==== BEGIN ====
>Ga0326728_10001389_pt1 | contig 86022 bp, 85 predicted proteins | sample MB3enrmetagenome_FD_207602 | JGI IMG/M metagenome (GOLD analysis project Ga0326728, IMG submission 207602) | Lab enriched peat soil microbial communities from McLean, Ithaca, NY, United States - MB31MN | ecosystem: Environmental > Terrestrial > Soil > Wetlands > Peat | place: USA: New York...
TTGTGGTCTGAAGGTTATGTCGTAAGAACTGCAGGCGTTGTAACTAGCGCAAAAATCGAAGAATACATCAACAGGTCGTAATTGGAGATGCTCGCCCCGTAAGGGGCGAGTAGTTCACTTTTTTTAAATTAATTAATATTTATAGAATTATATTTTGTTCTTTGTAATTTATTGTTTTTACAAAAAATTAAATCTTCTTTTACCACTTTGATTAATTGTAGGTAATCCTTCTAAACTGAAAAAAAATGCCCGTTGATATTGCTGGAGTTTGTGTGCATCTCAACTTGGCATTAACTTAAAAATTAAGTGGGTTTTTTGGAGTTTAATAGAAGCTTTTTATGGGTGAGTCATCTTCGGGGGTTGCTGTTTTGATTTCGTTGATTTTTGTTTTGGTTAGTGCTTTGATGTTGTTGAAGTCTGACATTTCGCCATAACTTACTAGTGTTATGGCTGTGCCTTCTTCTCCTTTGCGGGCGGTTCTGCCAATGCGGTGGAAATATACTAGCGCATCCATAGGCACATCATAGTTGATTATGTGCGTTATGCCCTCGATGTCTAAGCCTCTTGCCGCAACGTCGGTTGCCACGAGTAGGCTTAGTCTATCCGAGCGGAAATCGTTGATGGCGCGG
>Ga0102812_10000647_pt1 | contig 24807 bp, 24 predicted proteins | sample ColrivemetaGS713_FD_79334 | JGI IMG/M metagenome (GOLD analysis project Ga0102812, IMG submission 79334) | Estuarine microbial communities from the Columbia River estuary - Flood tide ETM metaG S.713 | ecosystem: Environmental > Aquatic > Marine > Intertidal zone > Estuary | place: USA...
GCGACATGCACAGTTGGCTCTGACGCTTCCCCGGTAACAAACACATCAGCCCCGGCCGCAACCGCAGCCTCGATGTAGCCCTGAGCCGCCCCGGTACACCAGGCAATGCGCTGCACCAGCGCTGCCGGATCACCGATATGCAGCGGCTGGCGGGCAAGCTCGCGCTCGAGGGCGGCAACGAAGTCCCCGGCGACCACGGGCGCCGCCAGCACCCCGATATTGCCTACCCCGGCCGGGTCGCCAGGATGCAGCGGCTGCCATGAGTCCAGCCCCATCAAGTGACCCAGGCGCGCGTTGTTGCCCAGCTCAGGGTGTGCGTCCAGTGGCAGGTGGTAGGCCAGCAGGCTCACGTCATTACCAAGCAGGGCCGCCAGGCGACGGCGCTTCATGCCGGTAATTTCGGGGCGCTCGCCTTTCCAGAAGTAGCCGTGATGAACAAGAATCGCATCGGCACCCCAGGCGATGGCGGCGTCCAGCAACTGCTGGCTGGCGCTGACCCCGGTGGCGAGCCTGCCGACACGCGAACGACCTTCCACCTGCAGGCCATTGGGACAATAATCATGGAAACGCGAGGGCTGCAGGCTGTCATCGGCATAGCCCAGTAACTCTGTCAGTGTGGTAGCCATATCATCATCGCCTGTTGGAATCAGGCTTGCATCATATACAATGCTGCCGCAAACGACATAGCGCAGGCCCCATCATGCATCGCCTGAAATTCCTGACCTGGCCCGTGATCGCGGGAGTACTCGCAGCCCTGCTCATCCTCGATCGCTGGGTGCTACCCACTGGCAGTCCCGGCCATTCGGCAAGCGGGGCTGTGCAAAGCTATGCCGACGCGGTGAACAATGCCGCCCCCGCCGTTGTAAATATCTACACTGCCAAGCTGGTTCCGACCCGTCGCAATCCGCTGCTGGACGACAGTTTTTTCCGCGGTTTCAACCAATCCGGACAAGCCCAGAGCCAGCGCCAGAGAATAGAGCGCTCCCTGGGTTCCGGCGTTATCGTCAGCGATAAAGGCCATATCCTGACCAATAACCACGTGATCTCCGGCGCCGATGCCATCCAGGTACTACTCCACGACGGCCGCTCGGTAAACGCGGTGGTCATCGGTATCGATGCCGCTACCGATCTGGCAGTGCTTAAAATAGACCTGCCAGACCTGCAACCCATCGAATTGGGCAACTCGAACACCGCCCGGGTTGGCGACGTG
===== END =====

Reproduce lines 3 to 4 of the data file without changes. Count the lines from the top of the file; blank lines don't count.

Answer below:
>Ga0102812_10000647_pt1 | contig 24807 bp, 24 predicted proteins | sample ColrivemetaGS713_FD_79334 | JGI IMG/M metagenome (GOLD analysis project Ga0102812, IMG submission 79334) | Estuarine microbial communities from the Columbia River estuary - Flood tide ETM metaG S.713 | ecosystem: Environmental > Aquatic > Marine > Intertidal zone > Estuary | place: USA...
GCGACATGCACAGTTGGCTCTGACGCTTCCCCGGTAACAAACACATCAGCCCCGGCCGCAACCGCAGCCTCGATGTAGCCCTGAGCCGCCCCGGTACACCAGGCAATGCGCTGCACCAGCGCTGCCGGATCACCGATATGCAGCGGCTGGCGGGCAAGCTCGCGCTCGAGGGCGGCAACGAAGTCCCCGGCGACCACGGGCGCCGCCAGCACCCCGATATTGCCTACCCCGGCCGGGTCGCCAGGATGCAGCGGCTGCCATGAGTCCAGCCCCATCAAGTGACCCAGGCGCGCGTTGTTGCCCAGCTCAGGGTGTGCGTCCAGTGGCAGGTGGTAGGCCAGCAGGCTCACGTCATTACCAAGCAGGGCCGCCAGGCGACGGCGCTTCATGCCGGTAATTTCGGGGCGCTCGCCTTTCCAGAAGTAGCCGTGATGAACAAGAATCGCATCGGCACCCCAGGCGATGGCGGCGTCCAGCAACTGCTGGCTGGCGCTGACCCCGGTGGCGAGCCTGCCGACACGCGAACGACCTTCCACCTGCAGGCCATTGGGACAATAATCATGGAAACGCGAGGGCTGCAGGCTGTCATCGGCATAGCCCAGTAACTCTGTCAGTGTGGTAGCCATATCATCATCGCCTGTTGGAATCAGGCTTGCATCATATACAATGCTGCCGCAAACGACATAGCGCAGGCCCCATCATGCATCGCCTGAAATTCCTGACCTGGCCCGTGATCGCGGGAGTACTCGCAGCCCTGCTCATCCTCGATCGCTGGGTGCTACCCACTGGCAGTCCCGGCCATTCGGCAAGCGGGGCTGTGCAAAGCTATGCCGACGCGGTGAACAATGCCGCCCCCGCCGTTGTAAATATCTACACTGCCAAGCTGGTTCCGACCCGTCGCAATCCGCTGCTGGACGACAGTTTTTTCCGCGGTTTCAACCAATCCGGACAAGCCCAGAGCCAGCGCCAGAGAATAGAGCGCTCCCTGGGTTCCGGCGTTATCGTCAGCGATAAAGGCCATATCCTGACCAATAACCACGTGATCTCCGGCGCCGATGCCATCCAGGTACTACTCCACGACGGCCGCTCGGTAAACGCGGTGGTCATCGGTATCGATGCCGCTACCGATCTGGCAGTGCTTAAAATAGACCTGCCAGACCTGCAACCCATCGAATTGGGCAACTCGAACACCGCCCGGGTTGGCGACGTG